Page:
MCs in a Network
We were then interested to investigate the effect of including MCs in our earlier attractor network model . Previous studies showed how this network is capable of performing basic attractor network operations like pattern completion and pattern rivalry. Our focus now is to investigate the dynamic effects of MCs on the network activity, in the absence of any sensory-like external input.
Initially, we performed simulations omitting MCs. When the network was subjected to a low level of background noise, it started visiting various stored states randomly (Fig. 3a, top). The raster plot clearly shows how the PCs in different hypercolumns that form a pattern were (nearly) synchronously active. The rate of switching is about three states per second. The neurons that are active when the network engages in an attractor state receive stronger synaptic input, raised average membrane potential and an increase in spike rate, in agreement with the previous studies . These concurrently active cells through local recurrent connections and global long-range connections maintain the persistent activity. Mean firing rate is a good measure to ascertain if the network has indeed entered an attractor state, and inquire into time evolution of PC and BC firing rates (Fig. 3a, bottom). It is calculated by setting a time window of 25 ms and counting the number of spikes that occurred in this time window, dividing this by the length of the time window and the number of active PCs. PCs fire (blue curve) briskly at the beginning of the attractor visit and the firing rate decreases owing to spike-frequency adaptation and synaptic depression (see below). Termination of an active attractor gives way to the activation of silent attractors, this cycle repeats ad infinitum. BCs fire at every attractor cycle since they are connected to all the minicolumns. Also, the BCs adjust their firing (red curve) in synchrony with PCs showing how excitation and inhibition during cortical activity is always in a state of dynamic balance .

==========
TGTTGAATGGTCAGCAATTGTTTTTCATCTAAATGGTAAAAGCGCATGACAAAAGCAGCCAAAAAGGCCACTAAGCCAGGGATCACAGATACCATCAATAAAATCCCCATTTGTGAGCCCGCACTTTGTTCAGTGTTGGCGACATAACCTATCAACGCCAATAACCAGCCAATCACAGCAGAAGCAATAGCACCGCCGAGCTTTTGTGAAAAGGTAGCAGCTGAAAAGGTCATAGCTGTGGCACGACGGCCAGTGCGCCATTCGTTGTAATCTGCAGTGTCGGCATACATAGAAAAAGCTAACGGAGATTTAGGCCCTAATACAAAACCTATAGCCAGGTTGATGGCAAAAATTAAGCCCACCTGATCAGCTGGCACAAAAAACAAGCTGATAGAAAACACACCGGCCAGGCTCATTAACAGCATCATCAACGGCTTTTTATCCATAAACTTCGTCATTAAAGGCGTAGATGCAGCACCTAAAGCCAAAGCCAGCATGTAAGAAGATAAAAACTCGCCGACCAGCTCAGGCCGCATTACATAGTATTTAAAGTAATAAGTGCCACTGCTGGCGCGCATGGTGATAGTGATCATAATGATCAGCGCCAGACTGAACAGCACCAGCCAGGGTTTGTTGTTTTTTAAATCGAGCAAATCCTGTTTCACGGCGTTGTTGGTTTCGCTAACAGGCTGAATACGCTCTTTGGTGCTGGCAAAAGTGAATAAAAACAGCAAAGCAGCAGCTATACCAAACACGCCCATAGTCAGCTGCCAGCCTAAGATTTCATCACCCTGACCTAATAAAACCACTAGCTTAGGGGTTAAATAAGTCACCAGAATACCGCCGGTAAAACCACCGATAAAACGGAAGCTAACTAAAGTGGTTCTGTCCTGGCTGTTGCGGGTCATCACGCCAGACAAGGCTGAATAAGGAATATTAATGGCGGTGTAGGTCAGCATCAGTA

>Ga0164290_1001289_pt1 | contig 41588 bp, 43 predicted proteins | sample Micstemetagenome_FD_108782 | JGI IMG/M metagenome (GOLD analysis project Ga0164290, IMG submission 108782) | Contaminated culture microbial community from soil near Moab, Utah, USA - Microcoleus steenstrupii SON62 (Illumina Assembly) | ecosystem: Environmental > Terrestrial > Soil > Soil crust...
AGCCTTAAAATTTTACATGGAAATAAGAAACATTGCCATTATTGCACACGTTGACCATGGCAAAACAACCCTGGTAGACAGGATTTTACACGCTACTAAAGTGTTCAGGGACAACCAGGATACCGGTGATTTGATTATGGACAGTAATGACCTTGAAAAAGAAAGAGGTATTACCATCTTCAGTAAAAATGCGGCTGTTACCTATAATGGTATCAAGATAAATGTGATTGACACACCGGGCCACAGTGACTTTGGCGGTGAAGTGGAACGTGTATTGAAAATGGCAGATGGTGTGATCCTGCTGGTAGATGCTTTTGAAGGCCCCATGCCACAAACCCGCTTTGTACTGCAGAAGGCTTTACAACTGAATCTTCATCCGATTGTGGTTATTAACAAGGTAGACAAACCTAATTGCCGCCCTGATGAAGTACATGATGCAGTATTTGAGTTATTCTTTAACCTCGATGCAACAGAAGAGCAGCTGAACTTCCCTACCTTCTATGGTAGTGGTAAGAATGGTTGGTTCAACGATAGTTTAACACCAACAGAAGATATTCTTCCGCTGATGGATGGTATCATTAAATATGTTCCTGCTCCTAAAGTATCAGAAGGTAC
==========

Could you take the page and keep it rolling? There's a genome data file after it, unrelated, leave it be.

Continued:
(A,C) Rastergram and average discharge rate of PCs and BCs versus time when inhibition from MCs is turned off. (A) When the network is subjected to a low background noise (0.25 – 0.5 Hz), it started hopping through the stored attractor states. PCs that form a pattern and are active (near) synchronously in different hypercolumns are grouped for visual aid. The x axis represents time, while the y axis represents neuron label. A dot in the rastergram means a spike of a neuron y at time x. (C) The time varying firing rate of all the cells is not evident in the rastergram. Average discharge rate versus time, bin size of 25 ms, makes it clearer. BCs fire at every attractor cycle since they receive excitation from all minicolumns in a hypercolumn. PCs from different patterns, represented by various blue line-strokes, took turns getting active. BCs, keeping step with PCs, had a high firing rate at the beginning of the attractor and tapered off maintaining the excitation - inhibition balance. (B, D) Same as above after the inclusion of MCs inhibition. (D) The late activity of MCs is apparent in the average firing rate. BCs with their characteristic depressing synapses are the first to respond (red). MCs receiving facilitating synapses discharge with a delay (green), and similar to BCs, as mentioned above, are active at every attractor cycle. MCs due to their strong projection to the neighbouring PCs within 100 µm radius (Silberberg & Markram, 2007), shut the activity thereby shifting the excitation - inhibition balance. Thus, presence of MCs inhibition controls the dwell time of the attractor.